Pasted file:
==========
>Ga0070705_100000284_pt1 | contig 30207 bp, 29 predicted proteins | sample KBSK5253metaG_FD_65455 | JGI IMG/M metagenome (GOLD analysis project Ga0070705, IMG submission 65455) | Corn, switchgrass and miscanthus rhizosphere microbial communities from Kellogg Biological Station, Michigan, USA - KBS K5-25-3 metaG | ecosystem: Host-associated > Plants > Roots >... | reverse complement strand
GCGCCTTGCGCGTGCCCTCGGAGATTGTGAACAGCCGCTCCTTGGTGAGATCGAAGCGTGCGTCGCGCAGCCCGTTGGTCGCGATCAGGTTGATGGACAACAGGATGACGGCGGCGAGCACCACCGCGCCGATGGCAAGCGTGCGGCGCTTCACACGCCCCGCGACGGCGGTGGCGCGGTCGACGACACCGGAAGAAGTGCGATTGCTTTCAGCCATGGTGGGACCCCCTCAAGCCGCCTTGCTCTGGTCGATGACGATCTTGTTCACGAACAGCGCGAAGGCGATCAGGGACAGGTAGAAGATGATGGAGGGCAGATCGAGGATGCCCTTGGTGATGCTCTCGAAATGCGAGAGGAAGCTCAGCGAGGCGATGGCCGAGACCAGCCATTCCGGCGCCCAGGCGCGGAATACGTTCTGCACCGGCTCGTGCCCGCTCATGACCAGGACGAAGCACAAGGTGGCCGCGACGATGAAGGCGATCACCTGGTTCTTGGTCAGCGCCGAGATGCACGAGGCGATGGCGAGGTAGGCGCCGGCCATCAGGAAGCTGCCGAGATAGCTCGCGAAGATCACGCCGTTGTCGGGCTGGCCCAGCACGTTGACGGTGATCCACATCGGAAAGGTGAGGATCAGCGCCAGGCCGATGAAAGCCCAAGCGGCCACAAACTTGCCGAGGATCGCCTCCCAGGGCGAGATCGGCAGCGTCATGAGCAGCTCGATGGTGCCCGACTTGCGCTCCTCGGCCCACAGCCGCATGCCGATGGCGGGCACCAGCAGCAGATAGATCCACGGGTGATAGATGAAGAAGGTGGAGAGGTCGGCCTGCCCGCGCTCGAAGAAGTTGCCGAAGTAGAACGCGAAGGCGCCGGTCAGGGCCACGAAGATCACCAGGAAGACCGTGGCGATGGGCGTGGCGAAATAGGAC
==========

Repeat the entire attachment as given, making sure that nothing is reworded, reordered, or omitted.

>Ga0070705_100000284_pt1 | contig 30207 bp, 29 predicted proteins | sample KBSK5253metaG_FD_65455 | JGI IMG/M metagenome (GOLD analysis project Ga0070705, IMG submission 65455) | Corn, switchgrass and miscanthus rhizosphere microbial communities from Kellogg Biological Station, Michigan, USA - KBS K5-25-3 metaG | ecosystem: Host-associated > Plants > Roots >... | reverse complement strand
GCGCCTTGCGCGTGCCCTCGGAGATTGTGAACAGCCGCTCCTTGGTGAGATCGAAGCGTGCGTCGCGCAGCCCGTTGGTCGCGATCAGGTTGATGGACAACAGGATGACGGCGGCGAGCACCACCGCGCCGATGGCAAGCGTGCGGCGCTTCACACGCCCCGCGACGGCGGTGGCGCGGTCGACGACACCGGAAGAAGTGCGATTGCTTTCAGCCATGGTGGGACCCCCTCAAGCCGCCTTGCTCTGGTCGATGACGATCTTGTTCACGAACAGCGCGAAGGCGATCAGGGACAGGTAGAAGATGATGGAGGGCAGATCGAGGATGCCCTTGGTGATGCTCTCGAAATGCGAGAGGAAGCTCAGCGAGGCGATGGCCGAGACCAGCCATTCCGGCGCCCAGGCGCGGAATACGTTCTGCACCGGCTCGTGCCCGCTCATGACCAGGACGAAGCACAAGGTGGCCGCGACGATGAAGGCGATCACCTGGTTCTTGGTCAGCGCCGAGATGCACGAGGCGATGGCGAGGTAGGCGCCGGCCATCAGGAAGCTGCCGAGATAGCTCGCGAAGATCACGCCGTTGTCGGGCTGGCCCAGCACGTTGACGGTGATCCACATCGGAAAGGTGAGGATCAGCGCCAGGCCGATGAAAGCCCAAGCGGCCACAAACTTGCCGAGGATCGCCTCCCAGGGCGAGATCGGCAGCGTCATGAGCAGCTCGATGGTGCCCGACTTGCGCTCCTCGGCCCACAGCCGCATGCCGATGGCGGGCACCAGCAGCAGATAGATCCACGGGTGATAGATGAAGAAGGTGGAGAGGTCGGCCTGCCCGCGCTCGAAGAAGTTGCCGAAGTAGAACGCGAAGGCGCCGGTCAGGGCCACGAAGATCACCAGGAAGACCGTGGCGATGGGCGTGGCGAAATAGGAC